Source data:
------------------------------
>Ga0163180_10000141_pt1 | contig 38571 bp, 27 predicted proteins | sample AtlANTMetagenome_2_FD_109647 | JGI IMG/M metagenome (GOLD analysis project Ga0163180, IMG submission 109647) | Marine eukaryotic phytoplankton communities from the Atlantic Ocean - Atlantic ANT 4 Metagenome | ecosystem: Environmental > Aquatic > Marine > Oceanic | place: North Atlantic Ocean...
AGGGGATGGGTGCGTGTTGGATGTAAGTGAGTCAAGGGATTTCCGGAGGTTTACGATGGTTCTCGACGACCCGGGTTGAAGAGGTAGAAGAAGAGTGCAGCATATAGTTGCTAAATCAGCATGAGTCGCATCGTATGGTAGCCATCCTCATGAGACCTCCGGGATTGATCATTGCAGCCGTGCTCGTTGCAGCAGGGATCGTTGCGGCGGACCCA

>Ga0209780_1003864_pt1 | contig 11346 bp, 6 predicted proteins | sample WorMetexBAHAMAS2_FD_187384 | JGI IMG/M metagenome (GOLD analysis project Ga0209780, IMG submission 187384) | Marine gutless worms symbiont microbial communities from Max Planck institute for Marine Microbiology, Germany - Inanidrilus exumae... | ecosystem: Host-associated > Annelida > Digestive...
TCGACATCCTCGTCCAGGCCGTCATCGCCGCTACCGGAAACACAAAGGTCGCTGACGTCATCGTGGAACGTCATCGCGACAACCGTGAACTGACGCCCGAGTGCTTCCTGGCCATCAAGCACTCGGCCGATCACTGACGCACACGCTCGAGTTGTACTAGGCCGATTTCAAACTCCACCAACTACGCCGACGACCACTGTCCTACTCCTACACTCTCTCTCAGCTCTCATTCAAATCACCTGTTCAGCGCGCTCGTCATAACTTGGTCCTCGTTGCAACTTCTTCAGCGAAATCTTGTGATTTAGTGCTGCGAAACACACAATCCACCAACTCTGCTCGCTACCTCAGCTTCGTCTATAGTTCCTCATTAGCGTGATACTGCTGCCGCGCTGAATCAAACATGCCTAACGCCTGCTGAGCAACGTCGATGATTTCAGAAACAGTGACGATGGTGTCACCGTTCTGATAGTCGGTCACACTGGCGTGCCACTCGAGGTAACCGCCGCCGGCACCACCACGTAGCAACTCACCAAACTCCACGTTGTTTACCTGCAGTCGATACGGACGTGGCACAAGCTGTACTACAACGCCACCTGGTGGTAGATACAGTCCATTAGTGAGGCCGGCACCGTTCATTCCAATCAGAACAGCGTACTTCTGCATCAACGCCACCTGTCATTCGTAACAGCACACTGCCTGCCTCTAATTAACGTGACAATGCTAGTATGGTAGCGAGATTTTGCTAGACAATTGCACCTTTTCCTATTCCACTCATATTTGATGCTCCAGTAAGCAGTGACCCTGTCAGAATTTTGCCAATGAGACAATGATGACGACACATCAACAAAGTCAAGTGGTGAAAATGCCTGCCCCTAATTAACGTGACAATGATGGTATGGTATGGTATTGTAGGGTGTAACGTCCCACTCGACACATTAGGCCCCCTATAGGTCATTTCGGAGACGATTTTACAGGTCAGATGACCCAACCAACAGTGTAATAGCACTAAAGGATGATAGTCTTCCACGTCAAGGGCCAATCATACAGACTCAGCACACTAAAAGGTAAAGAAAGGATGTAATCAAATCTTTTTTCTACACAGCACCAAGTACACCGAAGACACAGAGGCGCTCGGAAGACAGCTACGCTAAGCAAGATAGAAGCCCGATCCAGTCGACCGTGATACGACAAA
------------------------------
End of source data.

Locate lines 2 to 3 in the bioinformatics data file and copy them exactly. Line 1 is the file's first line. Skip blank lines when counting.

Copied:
AGGGGATGGGTGCGTGTTGGATGTAAGTGAGTCAAGGGATTTCCGGAGGTTTACGATGGTTCTCGACGACCCGGGTTGAAGAGGTAGAAGAAGAGTGCAGCATATAGTTGCTAAATCAGCATGAGTCGCATCGTATGGTAGCCATCCTCATGAGACCTCCGGGATTGATCATTGCAGCCGTGCTCGTTGCAGCAGGGATCGTTGCGGCGGACCCA

>Ga0209780_1003864_pt1 | contig 11346 bp, 6 predicted proteins | sample WorMetexBAHAMAS2_FD_187384 | JGI IMG/M metagenome (GOLD analysis project Ga0209780, IMG submission 187384) | Marine gutless worms symbiont microbial communities from Max Planck institute for Marine Microbiology, Germany - Inanidrilus exumae... | ecosystem: Host-associated > Annelida > Digestive...